‘Solving problems and helping people’: Middle schoolers use science to save the world | Society for Science & the Public
Previous Story:
A summer of learning: Teachers share hands-on research experiences
Next Story:
Broadcom MASTERS 2017 awards $100,000 in prizes

‘Solving problems and helping people’: Middle schoolers use science to save the world

October 23, 2017
Honora Navid planted a garden in her yard and tracked pollinators.
Honora Navid planted a garden in her yard and tracked pollinators.
Photo courtesy of Society for Science & the Public.

When she's not studying or in class, you can find middle schooler Leia Gluckman volunteering with Safe Place for Youth, a homeless shelter for teenagers in Venice, Calif. One day, she asked the director what the homeless wanted and needed. She learned that personal hygiene products like Gold Bond and toothpaste were high on the list.

So Leia set out to develop a multipurpose product that would serve as a dry shampoo, a powdered toothpaste, and a body powder, similar to Gold Bond. “This didn’t start out as a science fair project for me,” she said. “I was looking for a way to help the shelter that I’ve been volunteering with.”

Science is about solving problems and helping people. It’s about how you use it to help the rest of the world.

She looked for common ingredients between Gold Bond, powdered toothpaste, and dry shampoos. Turning her family's kitchen into a lab, Leia tested several ingredients, like cloves, cinnamon, and more, and found that corn starch and baking soda worked best. She searched for substitute ingredients to make them safer for multiple uses and internal or oral use.

Leia Gluckman designed a multi-use cleansing product that can help the homeless.
Leia Gluckman designed a multi-use cleansing product that can help the homeless.
Photo courtesy of Society for Science & the Public.

“There’s nothing that’s actually a combination of all three,” she said. Dr. Bronner’s and Gold Bond are close, but can’t be used as toothpaste or internally. Many products that exist only serve one purpose. Leia knew firsthand that these kids could not afford the cost and inconvenience of carrying multiple supplies, so creating a single multipurpose personal hygiene product was crucial.

Leia, along with 29 other promising middle school STEM students, presented projects like these at the Broadcom MASTERS Project Showcase at Union Station in Washington, D.C. on October 21, 2017.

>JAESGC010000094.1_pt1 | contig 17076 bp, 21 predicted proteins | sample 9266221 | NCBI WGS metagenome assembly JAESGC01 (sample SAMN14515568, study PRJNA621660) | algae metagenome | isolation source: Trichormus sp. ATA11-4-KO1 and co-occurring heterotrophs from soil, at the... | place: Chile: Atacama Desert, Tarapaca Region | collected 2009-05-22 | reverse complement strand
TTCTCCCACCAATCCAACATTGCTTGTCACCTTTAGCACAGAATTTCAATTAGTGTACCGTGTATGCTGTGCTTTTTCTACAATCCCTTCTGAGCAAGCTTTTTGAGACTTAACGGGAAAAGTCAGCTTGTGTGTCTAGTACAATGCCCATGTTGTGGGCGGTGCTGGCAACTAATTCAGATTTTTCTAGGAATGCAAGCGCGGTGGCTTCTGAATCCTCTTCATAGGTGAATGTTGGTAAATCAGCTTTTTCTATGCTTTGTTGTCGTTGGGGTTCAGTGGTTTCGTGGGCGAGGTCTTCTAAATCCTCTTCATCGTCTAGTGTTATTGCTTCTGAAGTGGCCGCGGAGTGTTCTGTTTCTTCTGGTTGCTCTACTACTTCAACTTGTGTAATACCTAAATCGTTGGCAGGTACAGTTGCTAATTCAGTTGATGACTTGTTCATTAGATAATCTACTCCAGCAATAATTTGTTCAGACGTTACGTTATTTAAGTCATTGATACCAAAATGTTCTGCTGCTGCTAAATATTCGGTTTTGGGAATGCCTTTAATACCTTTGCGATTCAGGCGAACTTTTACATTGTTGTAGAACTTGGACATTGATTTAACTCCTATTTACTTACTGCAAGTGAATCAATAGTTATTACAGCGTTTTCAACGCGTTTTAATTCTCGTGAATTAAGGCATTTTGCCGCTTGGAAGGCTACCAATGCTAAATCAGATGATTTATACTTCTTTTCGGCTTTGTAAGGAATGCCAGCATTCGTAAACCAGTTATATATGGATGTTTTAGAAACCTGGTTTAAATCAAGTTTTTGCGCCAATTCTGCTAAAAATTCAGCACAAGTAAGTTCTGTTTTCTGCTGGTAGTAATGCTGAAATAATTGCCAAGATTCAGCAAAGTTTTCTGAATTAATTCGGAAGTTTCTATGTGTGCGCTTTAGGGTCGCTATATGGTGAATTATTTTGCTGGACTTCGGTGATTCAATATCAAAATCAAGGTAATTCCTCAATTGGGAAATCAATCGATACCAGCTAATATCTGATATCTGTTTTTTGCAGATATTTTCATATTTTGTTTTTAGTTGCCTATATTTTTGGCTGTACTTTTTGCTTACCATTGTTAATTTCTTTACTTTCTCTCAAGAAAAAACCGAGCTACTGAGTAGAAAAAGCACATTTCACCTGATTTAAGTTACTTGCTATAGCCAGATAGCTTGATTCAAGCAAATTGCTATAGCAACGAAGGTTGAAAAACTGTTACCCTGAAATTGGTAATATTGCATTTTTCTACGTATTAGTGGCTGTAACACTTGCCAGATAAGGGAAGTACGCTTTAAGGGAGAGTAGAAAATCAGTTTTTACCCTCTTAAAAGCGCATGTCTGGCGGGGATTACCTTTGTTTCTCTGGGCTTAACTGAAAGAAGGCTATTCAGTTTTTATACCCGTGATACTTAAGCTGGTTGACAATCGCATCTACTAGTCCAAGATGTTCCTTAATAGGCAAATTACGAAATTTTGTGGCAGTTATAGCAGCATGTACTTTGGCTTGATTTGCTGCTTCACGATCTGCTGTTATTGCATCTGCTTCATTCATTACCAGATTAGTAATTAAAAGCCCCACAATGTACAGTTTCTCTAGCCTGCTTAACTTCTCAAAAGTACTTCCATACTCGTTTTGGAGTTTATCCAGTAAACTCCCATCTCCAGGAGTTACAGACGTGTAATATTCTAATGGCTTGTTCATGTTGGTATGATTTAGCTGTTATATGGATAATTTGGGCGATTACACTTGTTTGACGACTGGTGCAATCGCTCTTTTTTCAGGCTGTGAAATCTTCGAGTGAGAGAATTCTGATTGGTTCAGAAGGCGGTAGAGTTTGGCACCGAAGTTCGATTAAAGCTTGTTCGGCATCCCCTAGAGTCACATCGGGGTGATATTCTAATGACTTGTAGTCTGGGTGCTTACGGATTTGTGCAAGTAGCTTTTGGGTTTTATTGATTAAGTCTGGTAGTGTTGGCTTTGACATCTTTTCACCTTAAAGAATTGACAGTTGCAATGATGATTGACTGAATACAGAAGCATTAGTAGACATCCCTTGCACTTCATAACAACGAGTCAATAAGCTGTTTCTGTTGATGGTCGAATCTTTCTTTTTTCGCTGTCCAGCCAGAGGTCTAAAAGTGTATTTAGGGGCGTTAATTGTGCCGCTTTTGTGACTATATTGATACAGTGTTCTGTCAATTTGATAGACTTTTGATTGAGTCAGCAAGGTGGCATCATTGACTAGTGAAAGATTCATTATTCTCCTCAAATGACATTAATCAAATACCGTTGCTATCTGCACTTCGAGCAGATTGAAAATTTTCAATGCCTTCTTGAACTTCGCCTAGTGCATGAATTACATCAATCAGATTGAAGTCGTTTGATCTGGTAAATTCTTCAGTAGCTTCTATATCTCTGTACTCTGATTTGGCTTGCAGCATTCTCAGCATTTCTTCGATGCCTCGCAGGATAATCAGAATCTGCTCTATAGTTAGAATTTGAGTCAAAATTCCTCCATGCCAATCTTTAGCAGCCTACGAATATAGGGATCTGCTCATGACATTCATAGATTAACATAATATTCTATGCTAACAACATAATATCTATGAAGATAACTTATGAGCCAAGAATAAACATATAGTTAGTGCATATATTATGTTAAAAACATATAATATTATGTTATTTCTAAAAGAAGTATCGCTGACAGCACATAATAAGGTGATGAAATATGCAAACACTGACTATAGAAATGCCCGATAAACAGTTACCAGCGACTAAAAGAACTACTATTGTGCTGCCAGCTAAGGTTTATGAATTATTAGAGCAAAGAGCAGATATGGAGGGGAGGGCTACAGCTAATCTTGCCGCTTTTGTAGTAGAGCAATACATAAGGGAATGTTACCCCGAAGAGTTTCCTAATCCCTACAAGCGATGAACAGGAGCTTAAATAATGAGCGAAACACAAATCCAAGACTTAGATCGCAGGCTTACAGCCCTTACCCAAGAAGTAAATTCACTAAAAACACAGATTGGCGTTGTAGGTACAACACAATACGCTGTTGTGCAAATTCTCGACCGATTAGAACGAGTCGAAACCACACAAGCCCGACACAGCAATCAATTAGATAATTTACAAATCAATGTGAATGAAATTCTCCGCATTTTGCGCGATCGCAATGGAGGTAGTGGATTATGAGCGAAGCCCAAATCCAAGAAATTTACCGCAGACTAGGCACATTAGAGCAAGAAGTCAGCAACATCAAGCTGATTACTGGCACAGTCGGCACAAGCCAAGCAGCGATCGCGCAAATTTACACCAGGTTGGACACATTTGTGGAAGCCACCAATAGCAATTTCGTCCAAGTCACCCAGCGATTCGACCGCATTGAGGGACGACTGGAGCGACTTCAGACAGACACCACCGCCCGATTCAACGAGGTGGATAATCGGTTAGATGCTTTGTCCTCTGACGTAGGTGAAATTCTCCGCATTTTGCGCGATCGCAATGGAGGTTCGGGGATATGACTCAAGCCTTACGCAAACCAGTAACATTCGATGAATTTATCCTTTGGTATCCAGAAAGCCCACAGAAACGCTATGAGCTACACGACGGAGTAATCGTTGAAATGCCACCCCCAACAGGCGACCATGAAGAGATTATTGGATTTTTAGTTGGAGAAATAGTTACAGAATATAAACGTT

“Science is about solving problems and helping people,” Leia said. “It’s about how you use it to help the rest of the world.” She is also working with aid organizations to see how her product can be used in the military, developing countries, and refugee camps. In addition, she plans to find a way to make her product mosquito-repellant.

Scott Tobin used a Tesla coil to create a way to purify water.
Scott Tobin used a Tesla coil to create a way to purify water.
Photo courtesy of Society for Science & the Public.

Many of the Broadcom MASTERS finalists' projects focused on ways to improve public health. Scott Tobin lives in Port Orange, Fla. and lost power and access to drinking water for several days last year during Hurricane Matthew. It made him think about others in the world who don’t have access to clean drinking water every day. “I wanted to do something about it, I wanted to fix it,” he said.

With a Tesla coil to purify contaminated water, Scott used the plasma spark produced by the coil to aerate the ozone gas it produced into water. As a result, contaminated cells, bacteria, or viruses get small holes and die. “This makes the water sterile and safe to drink,” he explained.

His system can be scaled down to the size of one solar-powered thermos, or up to provide clean water to an entire village or water purification plant. His current proof-of-concept design can purify a liter of water for 30 minutes. Scott’s method is three times more efficient than current chlorination methods, because ozone is more soluble, he said. The ozone created by the Tesla coil's plasma arc aerates contaminated water. He plans to focus next on seawater desalinization. Ocean water could provide a large portion of drinking water, if it can be desalinated.

I was looking for a way to help the shelter that I’ve been volunteering with since I was little.

Honora Navid, of Pittsburg, Pa., has always had a green thumb. From a young age she started working on her family's organic garden. Inspired by President Barack Obama’s 2016 memorandum encouraging private citizens to make habitable places for pollinators, she decided to plant a garden in her front yard including a variety of native plants, nativars, and cultivars to discover which pollinators, like bees, flies, butterflies, and beetles, preferred. Through her two-year study, Honora found that native plants — like oxeye sunflower, purple-headed-sneezeweed, and milkweed — had the most insect activity.

Honora's research suggests that these plants could help boost the population of pollinators. “Pollinators are extremely important,” she said. “They’re responsible for the production of most human food. Three out of every four mouthfuls of food we consume are made with pollinated ingredients.”

Pollinators are extremely important. They’re responsible for the production of most human food.

Healthy pollinator habitats prevent erosion and keep plants healthy. Many birds rely on a diet of pollinators. “By ignoring the decline of native pollinators and plants, we ignore biodiversity,” she said.

The 30 finalists will continue to compete as teams in hands-on STEM challenges over the next few days, and winners will be announced later this week. Read more about their projects here.